[00:09:55] So as we shift, I want to talk a little bit more about what exactly is trauma, because I will agree that I think the word itself can be overused. I think people use it in a way that is funny when they’re telling jokes like, Oh my God, that was so traumatic for me. Unfortunately, trauma itself is so far from funny in its purest form, it’s defined as a deeply disturbing or a deeply distressing event.
[00:10:26] Some examples of trauma could include sexual assault, rape, incest, domestic violence, natural disasters, like tsunamis or tornadoes or earthquakes. Watching somebody or you yourself having a severe illness or injury, the death of a loved one witnessing an act of violence. You don’t necessarily have to have the traumatic event happened to you in order to develop PTSD.
[00:11:01] You also can have PTSD, even if you’re just exposed on some level to the trauma. So, for example, first responders, they are often the first ones out in a car accident at any sort of disaster. And while they aren’t necessarily victims of the disaster itself, they can develop PTSD because they were exposed to the traumatic event.
[00:11:28] Also, which I think a lot of people don’t realize is that therapists can develop PTSD because we are exposed to listening to people, talk about their experiences with trauma and what happens to them and their stories. And sometimes therapists can take that on and develop PTSD as a result. It’s not common, but hey, therapists are human too.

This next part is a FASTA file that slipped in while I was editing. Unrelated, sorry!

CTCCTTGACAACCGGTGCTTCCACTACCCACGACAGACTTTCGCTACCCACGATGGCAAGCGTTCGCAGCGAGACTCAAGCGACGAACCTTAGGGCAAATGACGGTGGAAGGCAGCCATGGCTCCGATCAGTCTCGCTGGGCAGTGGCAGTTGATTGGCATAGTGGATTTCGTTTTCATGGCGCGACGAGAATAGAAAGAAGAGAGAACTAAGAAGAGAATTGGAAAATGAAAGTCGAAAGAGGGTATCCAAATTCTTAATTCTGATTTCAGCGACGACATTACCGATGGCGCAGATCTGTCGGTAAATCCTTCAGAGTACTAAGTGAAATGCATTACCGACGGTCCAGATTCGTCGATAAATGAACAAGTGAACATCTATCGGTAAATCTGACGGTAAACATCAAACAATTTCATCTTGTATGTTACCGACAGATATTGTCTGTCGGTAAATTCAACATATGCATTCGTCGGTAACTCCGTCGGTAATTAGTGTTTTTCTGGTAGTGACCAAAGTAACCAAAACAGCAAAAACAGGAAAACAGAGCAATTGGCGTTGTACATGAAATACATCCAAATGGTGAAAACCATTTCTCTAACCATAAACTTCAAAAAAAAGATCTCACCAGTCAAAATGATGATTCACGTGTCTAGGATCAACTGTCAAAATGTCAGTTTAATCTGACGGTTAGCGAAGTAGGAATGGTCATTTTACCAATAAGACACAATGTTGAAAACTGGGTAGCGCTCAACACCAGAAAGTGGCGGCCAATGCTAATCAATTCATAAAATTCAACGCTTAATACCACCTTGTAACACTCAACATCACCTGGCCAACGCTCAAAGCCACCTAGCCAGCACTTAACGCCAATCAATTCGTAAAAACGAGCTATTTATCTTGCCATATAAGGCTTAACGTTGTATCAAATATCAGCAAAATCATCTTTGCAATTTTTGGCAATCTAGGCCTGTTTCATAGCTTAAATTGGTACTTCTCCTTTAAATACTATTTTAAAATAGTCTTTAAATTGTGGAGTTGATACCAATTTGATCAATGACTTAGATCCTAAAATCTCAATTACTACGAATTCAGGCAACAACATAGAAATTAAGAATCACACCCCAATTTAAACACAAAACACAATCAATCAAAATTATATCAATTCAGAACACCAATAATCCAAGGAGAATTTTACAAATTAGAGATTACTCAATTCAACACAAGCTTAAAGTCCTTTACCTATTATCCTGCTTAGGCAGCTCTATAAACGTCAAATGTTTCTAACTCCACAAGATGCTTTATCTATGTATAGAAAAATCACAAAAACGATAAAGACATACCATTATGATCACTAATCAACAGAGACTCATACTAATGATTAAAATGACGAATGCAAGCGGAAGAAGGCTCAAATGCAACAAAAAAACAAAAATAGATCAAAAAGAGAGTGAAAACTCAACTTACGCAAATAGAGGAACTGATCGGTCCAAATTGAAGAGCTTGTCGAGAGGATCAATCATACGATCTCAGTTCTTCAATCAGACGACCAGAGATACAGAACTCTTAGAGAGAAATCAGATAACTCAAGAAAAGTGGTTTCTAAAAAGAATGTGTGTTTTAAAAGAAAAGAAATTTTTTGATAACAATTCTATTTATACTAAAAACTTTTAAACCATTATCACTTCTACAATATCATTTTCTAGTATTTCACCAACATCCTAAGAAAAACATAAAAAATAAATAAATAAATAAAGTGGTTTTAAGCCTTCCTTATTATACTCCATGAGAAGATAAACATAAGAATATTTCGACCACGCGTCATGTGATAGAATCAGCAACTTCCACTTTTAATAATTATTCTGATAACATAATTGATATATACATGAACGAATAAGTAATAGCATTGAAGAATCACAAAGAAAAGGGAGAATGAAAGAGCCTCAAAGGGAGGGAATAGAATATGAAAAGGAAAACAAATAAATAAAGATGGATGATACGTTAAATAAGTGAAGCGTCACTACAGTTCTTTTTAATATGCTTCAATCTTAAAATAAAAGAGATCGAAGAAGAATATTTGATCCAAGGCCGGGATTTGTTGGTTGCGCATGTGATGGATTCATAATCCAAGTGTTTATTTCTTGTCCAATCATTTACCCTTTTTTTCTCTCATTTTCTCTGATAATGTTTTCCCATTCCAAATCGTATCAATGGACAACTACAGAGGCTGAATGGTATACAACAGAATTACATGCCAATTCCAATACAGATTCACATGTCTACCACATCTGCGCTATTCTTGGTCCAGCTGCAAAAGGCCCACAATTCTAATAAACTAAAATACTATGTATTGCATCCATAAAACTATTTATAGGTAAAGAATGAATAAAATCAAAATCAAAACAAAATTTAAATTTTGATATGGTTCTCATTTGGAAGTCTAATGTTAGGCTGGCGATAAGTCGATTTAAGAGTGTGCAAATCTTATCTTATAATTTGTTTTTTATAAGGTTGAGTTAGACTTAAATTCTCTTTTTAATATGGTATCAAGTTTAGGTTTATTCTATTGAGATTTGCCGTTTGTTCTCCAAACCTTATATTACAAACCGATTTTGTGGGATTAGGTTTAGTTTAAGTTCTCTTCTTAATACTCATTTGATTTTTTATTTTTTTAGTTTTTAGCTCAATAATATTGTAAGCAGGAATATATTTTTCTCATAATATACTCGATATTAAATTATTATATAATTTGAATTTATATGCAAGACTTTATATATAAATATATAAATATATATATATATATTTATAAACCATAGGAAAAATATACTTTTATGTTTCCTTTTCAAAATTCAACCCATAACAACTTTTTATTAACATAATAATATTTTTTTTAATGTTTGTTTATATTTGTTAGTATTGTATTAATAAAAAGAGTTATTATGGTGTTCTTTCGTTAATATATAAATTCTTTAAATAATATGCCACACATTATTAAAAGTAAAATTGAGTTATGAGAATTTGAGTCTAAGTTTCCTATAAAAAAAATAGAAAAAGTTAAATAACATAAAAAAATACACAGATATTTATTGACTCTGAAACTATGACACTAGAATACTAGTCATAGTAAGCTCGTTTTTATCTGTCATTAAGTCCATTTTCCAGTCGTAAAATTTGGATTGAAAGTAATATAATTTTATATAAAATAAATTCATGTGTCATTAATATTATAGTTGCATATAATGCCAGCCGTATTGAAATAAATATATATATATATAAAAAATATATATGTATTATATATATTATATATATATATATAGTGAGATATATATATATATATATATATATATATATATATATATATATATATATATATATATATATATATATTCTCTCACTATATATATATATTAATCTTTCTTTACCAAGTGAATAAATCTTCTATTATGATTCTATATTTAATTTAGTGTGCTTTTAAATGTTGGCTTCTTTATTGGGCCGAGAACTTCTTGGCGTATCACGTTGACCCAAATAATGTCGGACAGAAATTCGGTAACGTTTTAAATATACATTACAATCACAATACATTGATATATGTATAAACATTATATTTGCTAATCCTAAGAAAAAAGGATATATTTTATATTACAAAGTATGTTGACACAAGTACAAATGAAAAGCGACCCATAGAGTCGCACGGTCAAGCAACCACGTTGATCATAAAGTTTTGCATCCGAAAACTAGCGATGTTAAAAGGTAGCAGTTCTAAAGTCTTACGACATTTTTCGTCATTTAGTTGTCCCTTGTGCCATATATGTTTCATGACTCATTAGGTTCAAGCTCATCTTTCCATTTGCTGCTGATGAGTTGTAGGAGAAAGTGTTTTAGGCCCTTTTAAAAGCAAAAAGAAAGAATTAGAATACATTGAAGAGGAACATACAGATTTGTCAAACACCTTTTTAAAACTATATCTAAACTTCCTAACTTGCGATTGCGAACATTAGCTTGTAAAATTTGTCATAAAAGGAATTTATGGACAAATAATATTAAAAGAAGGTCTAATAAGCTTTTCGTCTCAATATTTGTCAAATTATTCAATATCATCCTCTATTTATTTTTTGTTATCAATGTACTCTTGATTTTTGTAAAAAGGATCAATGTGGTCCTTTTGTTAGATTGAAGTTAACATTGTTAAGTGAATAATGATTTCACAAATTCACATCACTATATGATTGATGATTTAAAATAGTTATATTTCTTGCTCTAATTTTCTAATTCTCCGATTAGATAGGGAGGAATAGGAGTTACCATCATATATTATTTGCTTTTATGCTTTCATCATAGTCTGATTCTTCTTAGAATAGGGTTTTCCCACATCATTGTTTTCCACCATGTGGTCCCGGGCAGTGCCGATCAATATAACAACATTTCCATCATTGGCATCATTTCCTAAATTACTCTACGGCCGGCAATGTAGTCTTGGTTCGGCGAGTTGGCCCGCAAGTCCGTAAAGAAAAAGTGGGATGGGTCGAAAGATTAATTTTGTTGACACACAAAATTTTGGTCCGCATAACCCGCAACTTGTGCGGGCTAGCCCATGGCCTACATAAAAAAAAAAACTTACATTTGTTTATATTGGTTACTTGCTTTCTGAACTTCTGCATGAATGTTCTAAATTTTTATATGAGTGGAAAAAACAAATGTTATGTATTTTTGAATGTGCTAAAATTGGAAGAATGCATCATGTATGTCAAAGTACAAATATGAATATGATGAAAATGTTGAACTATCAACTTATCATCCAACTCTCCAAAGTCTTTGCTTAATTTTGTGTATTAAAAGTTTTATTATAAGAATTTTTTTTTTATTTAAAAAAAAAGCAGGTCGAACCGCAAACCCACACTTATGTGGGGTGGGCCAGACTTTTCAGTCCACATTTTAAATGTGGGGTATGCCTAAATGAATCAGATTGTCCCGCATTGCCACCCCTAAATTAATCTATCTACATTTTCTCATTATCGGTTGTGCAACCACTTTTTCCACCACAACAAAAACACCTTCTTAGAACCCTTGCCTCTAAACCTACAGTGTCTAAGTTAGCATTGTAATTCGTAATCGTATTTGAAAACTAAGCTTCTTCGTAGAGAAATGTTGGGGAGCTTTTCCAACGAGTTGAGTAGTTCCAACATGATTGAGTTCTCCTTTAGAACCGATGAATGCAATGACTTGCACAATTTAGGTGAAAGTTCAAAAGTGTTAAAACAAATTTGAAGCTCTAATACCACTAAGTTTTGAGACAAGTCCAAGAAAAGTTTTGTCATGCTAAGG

[00:11:56] And it does happen sometimes. I honestly could go through the list of about a million different circumstances in which something could be perceived as traumatic, but basically at its core is that somebody can be traumatized when there is a perceived threat or perceived danger. One of the questions that I’ve gotten a lot throughout my career is okay, Alyssa, but there are two people who have been through the same exact traumatic experience and one develops PTSD and the other does not.
[00:12:37] So what gives, and I think that that’s a really important question. It’s so important to note that just because somebody experiences a traumatic event, It doesn’t necessarily mean that they’re going to develop PTSD from what I’ve seen PTSD often develops as a result of what happens after the traumatic event.
[00:13:01] If the person doesn’t seek the help and support that they need, if they don’t process what happened, if they don’t go to therapy or find help for what they went through in some way, even if it’s not therapy, then PTSD symptoms tend to develop. So that is what I would say would be the biggest difference between somebody who develops PTSD and somebody who doesn’t, when two people are going through the same traumatic experience.